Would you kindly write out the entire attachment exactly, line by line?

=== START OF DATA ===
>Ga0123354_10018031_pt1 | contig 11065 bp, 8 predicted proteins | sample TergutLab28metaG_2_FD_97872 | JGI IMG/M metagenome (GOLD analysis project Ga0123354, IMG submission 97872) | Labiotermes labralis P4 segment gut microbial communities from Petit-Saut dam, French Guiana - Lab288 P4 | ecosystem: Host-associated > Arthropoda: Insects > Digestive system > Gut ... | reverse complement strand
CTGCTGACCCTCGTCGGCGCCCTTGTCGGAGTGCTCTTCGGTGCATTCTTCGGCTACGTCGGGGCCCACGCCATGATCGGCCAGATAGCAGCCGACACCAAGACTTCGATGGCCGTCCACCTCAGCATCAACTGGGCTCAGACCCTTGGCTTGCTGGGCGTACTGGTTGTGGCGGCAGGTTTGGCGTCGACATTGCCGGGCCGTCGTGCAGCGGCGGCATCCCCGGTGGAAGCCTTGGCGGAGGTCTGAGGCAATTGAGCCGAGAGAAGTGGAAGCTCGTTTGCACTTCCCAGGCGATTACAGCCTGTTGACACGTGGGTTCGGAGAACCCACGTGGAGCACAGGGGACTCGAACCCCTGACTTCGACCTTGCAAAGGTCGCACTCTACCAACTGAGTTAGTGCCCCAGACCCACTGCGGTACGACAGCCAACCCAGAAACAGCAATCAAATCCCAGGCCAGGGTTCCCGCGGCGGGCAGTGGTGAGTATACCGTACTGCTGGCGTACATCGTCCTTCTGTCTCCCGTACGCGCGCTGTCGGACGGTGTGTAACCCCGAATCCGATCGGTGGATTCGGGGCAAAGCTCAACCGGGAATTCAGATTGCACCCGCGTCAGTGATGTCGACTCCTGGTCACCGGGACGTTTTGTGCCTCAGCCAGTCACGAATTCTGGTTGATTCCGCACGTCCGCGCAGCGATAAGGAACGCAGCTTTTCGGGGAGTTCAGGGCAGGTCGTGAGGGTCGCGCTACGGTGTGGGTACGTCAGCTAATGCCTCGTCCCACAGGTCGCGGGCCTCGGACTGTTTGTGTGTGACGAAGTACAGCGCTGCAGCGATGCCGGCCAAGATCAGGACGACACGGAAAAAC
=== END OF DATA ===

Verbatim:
>Ga0123354_10018031_pt1 | contig 11065 bp, 8 predicted proteins | sample TergutLab28metaG_2_FD_97872 | JGI IMG/M metagenome (GOLD analysis project Ga0123354, IMG submission 97872) | Labiotermes labralis P4 segment gut microbial communities from Petit-Saut dam, French Guiana - Lab288 P4 | ecosystem: Host-associated > Arthropoda: Insects > Digestive system > Gut ... | reverse complement strand
CTGCTGACCCTCGTCGGCGCCCTTGTCGGAGTGCTCTTCGGTGCATTCTTCGGCTACGTCGGGGCCCACGCCATGATCGGCCAGATAGCAGCCGACACCAAGACTTCGATGGCCGTCCACCTCAGCATCAACTGGGCTCAGACCCTTGGCTTGCTGGGCGTACTGGTTGTGGCGGCAGGTTTGGCGTCGACATTGCCGGGCCGTCGTGCAGCGGCGGCATCCCCGGTGGAAGCCTTGGCGGAGGTCTGAGGCAATTGAGCCGAGAGAAGTGGAAGCTCGTTTGCACTTCCCAGGCGATTACAGCCTGTTGACACGTGGGTTCGGAGAACCCACGTGGAGCACAGGGGACTCGAACCCCTGACTTCGACCTTGCAAAGGTCGCACTCTACCAACTGAGTTAGTGCCCCAGACCCACTGCGGTACGACAGCCAACCCAGAAACAGCAATCAAATCCCAGGCCAGGGTTCCCGCGGCGGGCAGTGGTGAGTATACCGTACTGCTGGCGTACATCGTCCTTCTGTCTCCCGTACGCGCGCTGTCGGACGGTGTGTAACCCCGAATCCGATCGGTGGATTCGGGGCAAAGCTCAACCGGGAATTCAGATTGCACCCGCGTCAGTGATGTCGACTCCTGGTCACCGGGACGTTTTGTGCCTCAGCCAGTCACGAATTCTGGTTGATTCCGCACGTCCGCGCAGCGATAAGGAACGCAGCTTTTCGGGGAGTTCAGGGCAGGTCGTGAGGGTCGCGCTACGGTGTGGGTACGTCAGCTAATGCCTCGTCCCACAGGTCGCGGGCCTCGGACTGTTTGTGTGTGACGAAGTACAGCGCTGCAGCGATGCCGGCCAAGATCAGGACGACACGGAAAAAC